Projections about England’s rationing-plagued adult social care system predict a surge in demand over the next two decades with an aging population needing more and more support.
The government predicts the number of people aged over 85 will double during that time, and that a£6bn funding deficit will emerge from the additional 1.7 million people expected to need care compared to now.
'Unfit for purpose'
The current system is widely recognised as being unfit for purpose. Ever-tightening eligibility criteria have seen some local authorities offer services to only those residents with ‘critical’ needs, while others are left housebound and without the assistance
The government is convinced radical change is required. Last week, Prime Minister Gordon Brown launched a consultation document designed to kick-off six months of public debate about how the nation pays to look after the elderly.
A green paper on funding adult social care is expected early next year and changes to the current system will have a considerable impact on local government. Proposals for a national, centrally funded and more consistent system of provision could significantly reduce councils’ role and the money they receive. Conversely, more focus on services geared to local needs could do the reverse.
'Whole public' debate
Whatever preferred model emerges in the green paper, the government’s drive to provide personal budgets for adult social care whether for the elderly or the disabled by 2011 is not up for debate. However, at the heart of the consultation is an attempt to gauge what people expect from care packages, and how much they are prepared to pay for it.
The more cynical may argue that the whole public debate is a ruse to remind people that old age is going to hit us increasingly in the pockets. Others insist that it is a golden opportunity to lay the foundations of a secure care system.
There is no doubt the burgeoning ranks of people who fund their own care are often getting a poor deal at present, mainly because they are poorly advised and often over-charged.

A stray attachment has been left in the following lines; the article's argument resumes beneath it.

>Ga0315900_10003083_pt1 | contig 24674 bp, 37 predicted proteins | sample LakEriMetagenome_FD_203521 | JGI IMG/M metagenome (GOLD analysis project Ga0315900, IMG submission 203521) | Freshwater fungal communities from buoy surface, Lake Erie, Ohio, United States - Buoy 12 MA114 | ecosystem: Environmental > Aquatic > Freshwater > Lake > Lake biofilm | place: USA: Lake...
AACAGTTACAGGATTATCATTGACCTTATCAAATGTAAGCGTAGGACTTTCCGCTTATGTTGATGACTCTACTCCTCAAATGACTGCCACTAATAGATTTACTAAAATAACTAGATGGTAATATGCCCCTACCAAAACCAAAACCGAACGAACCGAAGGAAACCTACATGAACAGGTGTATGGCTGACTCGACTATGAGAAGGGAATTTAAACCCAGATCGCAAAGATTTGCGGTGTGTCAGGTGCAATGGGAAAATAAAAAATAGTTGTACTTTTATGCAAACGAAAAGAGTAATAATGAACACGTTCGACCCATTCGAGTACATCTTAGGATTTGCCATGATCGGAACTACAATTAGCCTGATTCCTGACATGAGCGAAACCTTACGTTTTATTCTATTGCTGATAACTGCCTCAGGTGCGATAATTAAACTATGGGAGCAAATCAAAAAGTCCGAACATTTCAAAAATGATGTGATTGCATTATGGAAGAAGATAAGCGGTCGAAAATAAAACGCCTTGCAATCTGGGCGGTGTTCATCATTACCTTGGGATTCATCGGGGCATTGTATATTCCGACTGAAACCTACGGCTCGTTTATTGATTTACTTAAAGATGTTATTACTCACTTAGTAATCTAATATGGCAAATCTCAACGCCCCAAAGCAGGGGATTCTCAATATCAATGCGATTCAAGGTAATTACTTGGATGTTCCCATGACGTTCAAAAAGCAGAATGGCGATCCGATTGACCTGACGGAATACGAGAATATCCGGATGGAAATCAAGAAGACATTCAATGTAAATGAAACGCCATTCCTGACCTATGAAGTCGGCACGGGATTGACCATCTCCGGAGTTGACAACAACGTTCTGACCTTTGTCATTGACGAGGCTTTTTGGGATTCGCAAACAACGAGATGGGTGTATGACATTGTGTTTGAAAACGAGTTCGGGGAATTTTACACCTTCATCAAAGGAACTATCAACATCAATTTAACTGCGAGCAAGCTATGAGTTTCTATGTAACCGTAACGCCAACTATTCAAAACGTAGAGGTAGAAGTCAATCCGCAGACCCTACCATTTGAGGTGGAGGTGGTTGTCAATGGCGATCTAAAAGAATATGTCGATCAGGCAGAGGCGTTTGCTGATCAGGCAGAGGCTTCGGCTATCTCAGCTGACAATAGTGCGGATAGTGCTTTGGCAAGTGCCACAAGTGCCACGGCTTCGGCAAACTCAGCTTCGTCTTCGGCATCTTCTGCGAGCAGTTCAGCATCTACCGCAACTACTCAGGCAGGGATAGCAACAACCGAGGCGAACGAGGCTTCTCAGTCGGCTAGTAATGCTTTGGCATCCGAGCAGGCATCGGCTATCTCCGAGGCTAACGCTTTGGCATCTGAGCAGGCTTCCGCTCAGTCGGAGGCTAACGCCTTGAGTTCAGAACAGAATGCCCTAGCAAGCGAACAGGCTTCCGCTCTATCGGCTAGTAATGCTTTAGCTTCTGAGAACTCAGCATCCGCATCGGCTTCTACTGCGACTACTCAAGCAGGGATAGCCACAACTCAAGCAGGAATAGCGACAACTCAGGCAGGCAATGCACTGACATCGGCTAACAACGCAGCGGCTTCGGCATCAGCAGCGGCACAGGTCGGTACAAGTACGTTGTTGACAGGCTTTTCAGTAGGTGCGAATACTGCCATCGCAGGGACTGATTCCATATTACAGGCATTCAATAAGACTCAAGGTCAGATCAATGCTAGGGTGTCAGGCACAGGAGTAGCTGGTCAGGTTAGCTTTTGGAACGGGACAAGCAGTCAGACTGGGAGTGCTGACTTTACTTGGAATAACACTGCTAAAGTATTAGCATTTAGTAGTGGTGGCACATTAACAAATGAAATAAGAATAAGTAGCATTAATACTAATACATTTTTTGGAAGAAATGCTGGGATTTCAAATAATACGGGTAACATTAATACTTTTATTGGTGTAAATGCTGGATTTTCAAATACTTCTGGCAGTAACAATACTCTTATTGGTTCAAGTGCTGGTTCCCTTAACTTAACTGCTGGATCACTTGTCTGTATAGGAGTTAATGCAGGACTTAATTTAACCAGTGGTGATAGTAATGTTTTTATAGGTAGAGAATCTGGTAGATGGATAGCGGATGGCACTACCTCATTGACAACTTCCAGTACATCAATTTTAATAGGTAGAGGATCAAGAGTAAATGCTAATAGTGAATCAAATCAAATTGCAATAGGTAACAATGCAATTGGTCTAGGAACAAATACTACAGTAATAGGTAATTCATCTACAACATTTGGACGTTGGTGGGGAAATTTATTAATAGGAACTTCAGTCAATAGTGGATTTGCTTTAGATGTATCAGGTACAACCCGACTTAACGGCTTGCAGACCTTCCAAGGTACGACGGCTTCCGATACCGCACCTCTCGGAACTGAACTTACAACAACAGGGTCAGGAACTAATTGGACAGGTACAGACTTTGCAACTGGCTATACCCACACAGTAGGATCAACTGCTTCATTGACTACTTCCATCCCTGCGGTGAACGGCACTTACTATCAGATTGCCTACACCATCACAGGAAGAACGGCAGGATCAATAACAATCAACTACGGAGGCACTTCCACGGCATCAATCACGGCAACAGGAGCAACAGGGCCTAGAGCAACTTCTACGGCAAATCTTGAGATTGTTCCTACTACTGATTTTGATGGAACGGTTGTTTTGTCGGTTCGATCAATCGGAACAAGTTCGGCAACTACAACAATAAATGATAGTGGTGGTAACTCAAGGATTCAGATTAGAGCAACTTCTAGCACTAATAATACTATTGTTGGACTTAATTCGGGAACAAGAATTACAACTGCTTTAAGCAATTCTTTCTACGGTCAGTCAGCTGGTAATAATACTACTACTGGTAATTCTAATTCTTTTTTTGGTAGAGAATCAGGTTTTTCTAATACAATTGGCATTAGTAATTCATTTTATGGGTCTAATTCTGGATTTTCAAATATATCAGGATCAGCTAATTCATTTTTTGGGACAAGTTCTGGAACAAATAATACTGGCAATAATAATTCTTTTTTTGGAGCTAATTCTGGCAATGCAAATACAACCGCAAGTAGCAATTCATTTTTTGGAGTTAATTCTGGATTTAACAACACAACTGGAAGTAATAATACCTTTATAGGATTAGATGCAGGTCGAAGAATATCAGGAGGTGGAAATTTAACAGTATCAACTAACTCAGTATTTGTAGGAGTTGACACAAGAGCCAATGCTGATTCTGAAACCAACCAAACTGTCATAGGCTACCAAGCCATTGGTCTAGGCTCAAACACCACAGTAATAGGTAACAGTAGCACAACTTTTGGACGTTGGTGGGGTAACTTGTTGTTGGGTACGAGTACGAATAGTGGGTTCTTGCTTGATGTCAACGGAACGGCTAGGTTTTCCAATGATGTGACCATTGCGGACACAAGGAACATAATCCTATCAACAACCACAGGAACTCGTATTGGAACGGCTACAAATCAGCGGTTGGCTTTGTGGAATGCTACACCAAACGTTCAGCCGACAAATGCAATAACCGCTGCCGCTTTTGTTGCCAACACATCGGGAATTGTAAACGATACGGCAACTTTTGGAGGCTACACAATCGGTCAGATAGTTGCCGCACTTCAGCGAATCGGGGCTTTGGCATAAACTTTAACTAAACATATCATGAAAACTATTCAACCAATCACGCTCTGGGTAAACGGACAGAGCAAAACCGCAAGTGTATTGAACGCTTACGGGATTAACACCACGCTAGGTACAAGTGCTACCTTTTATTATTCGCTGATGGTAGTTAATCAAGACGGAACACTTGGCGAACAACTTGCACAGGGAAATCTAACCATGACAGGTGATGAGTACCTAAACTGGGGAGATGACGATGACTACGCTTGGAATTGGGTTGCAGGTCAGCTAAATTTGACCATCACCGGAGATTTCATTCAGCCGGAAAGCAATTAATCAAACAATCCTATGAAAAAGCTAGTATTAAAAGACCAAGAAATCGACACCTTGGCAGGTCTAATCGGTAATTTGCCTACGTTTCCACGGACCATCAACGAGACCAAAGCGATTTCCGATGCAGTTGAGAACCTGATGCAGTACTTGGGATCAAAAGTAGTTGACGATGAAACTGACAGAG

Local authorities’ future role could involve not only continuing to assess people’s care needs, but giving solid advice to those who are offered no further assistance after a means test, according to John Dixon, president of the Association of Directors of Adult Social Services. He said the consultation was long overdue and was crucial in shaping the future of a system that is currently not working. The council’s role would be as a ‘trading standards’-style watchdog, making sure local care services are up to scratch and fairly operated, he added.
Everyone should have a universal entitlement to some level of free care, even if it is just proper counselling about how to find their own private provider, Mr Dixon said.
“It’s about providing quality advice and working with local organisations wherever we can,” he explained.
David Rogers (Lib Dem), the Local Government Association’s chair of community wellbeing and health, agreed councils should at least be the “democratic voice of service users”, holding contractors to account.
But he said he was suspicious about how far any national standards could cut councils involvement in social care out of the loop. “The LGA is always arguing that local services are best, and it could well be that there is some kind of minimum entitlement that could be locally increased,” he said.
It is hard to see central government being willing to take the responsibility of directly controlling social care funding, Cllr Rogers added.
But not all agree. Some claim the differing qualification criteria between local authority areas as a relic from the pre-welfare state age that only a national system can solve.
“We still have a legacy of the Poor Law, where we have parish rates and relief being delivered by the local parish which is the local authority,” said Ray Jones, professor of social work at Kingston University and St George’s, University of London.